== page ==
Tuesday, April 3, 2018

Googled Into Oblivion

Mark Twain (Abdullah freres)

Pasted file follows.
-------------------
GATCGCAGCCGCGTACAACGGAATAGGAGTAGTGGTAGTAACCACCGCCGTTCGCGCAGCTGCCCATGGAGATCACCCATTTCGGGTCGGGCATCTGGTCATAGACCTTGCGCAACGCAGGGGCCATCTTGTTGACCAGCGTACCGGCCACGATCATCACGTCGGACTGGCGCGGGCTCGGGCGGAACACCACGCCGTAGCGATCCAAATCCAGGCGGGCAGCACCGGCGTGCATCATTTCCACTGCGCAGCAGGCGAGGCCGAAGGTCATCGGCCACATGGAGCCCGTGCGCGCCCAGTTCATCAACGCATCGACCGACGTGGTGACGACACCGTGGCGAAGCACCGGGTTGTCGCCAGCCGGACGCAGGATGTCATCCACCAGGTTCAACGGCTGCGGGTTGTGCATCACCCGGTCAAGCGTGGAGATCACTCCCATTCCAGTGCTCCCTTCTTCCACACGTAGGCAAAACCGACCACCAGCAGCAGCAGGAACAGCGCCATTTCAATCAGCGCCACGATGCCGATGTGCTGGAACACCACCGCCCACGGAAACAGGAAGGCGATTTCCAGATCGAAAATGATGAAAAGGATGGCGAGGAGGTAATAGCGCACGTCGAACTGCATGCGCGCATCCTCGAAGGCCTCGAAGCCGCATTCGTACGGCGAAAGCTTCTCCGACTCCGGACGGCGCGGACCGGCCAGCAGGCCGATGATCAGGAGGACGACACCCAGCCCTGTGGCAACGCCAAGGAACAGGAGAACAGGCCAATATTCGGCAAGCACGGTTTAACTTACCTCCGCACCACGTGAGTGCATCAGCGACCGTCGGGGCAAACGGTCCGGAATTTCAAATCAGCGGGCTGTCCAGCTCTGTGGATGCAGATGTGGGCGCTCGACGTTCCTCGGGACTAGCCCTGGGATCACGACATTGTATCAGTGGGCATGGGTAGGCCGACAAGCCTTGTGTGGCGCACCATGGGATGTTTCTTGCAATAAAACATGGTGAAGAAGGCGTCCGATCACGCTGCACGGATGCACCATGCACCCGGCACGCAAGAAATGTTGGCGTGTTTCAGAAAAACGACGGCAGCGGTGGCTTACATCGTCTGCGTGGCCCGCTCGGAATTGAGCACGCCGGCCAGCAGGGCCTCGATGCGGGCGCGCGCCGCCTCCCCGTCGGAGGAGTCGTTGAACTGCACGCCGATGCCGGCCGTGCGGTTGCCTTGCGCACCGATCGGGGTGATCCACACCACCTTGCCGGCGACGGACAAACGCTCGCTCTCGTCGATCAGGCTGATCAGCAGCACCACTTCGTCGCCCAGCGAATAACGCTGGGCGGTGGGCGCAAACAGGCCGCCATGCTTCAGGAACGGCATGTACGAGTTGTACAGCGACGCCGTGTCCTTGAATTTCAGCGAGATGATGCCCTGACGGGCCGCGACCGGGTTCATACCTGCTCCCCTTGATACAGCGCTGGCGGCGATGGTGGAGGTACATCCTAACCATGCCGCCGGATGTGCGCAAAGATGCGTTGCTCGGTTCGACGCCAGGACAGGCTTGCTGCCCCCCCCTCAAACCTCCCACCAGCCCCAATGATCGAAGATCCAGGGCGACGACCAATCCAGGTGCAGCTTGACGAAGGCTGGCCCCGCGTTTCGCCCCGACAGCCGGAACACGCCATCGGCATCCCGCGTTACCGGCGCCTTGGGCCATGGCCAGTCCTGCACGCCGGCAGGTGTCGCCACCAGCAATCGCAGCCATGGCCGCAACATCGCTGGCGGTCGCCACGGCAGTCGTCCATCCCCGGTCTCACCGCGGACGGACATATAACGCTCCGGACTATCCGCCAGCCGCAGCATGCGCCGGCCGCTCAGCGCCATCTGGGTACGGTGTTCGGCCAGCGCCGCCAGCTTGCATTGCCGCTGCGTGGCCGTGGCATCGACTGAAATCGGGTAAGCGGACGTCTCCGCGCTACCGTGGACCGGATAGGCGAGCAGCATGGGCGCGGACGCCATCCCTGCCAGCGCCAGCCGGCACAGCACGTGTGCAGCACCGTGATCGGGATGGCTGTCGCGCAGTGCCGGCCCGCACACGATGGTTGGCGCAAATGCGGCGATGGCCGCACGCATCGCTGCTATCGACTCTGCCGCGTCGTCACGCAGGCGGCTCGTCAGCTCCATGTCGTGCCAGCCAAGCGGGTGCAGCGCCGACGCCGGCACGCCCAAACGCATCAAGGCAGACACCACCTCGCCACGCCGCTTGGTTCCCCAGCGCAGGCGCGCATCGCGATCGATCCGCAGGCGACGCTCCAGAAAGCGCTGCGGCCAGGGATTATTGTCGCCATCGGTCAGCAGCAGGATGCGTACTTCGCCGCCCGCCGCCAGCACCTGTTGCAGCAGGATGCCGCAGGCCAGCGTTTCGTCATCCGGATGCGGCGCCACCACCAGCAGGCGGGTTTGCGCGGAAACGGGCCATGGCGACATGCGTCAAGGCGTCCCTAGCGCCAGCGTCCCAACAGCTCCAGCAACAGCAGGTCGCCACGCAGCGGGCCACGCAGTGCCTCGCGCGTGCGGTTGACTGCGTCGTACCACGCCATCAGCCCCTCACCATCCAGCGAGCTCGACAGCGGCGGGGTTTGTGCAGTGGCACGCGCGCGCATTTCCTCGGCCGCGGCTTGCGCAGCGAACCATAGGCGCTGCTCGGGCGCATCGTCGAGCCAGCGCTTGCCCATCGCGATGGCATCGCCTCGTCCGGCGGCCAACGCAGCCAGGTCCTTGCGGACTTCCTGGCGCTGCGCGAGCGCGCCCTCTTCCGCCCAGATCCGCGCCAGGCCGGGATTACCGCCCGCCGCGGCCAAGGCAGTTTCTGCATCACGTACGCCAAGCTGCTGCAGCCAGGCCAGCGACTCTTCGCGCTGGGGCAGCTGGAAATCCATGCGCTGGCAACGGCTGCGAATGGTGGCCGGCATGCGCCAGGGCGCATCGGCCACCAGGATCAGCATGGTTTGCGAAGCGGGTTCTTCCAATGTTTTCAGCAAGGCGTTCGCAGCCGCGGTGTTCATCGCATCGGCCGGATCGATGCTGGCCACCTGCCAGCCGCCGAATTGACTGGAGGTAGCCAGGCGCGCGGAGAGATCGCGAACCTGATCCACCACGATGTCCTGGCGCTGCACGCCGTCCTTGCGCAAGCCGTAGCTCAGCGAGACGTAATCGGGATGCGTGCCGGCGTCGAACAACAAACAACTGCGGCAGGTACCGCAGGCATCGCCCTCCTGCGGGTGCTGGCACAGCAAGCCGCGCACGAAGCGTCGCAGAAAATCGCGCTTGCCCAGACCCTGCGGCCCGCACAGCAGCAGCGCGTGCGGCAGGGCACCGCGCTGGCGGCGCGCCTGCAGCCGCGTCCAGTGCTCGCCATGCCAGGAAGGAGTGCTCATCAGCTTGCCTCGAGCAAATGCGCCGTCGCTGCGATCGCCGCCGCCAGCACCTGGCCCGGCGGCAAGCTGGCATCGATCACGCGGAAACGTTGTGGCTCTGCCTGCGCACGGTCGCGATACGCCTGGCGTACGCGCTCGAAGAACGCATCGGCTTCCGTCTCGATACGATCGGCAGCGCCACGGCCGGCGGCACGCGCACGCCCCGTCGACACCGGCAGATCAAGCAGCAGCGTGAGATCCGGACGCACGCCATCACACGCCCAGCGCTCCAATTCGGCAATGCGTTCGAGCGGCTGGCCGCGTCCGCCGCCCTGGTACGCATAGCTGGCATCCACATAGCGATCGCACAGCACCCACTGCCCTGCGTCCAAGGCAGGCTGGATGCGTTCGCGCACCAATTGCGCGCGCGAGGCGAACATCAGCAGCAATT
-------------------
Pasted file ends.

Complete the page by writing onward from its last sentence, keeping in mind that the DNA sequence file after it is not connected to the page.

“The report of my death was an exaggeration,” said Mark Twain. The situation  Twain humorously alludes to became a frustrating reality for a New York Times journalist named Rachel Abrams , "Google Thinks I’m Dead (I know otherwise),” NYT, 12/16/17). Abrams found her biography confused with that of the "late wife of Elliot Abrams, who held prominent positions during the administrations of President Ronald Reagan and George W. Bush.” The article recounts a Kafkaesque journey into the juggernaut of a powerful search engine for which there's no court of last resort. Once you fall into the purgatory of the misinformation wasteland you run the risk of being a lost soul. Not fake news, but a case of a search engine going to the wrong stop. Of course everyone knows that inaccurate death notices can provide a practical function. Imagine your dentist or doctor posting an "in memoriam" salute on line in lieu of those robo calls reminding you of your upcoming appointment. However, in the process of doing a story about her predicament Abrams actually maintained the hope that her Times credential would get her somewhere. But it was a little like David and Goliath. As Abrams points out in her piece Google is owned by Alphabet which is worth hundreds of billions. The Times is a runt by comparison. One’s first response to being declared out of the ballgame might be that it’s not fair. After all once you’re no longer a player, you lose your place in the batting order. It’s hard enough being a journalist these days, but Google is capable of creating the feeling that you don’t exist into a reality.

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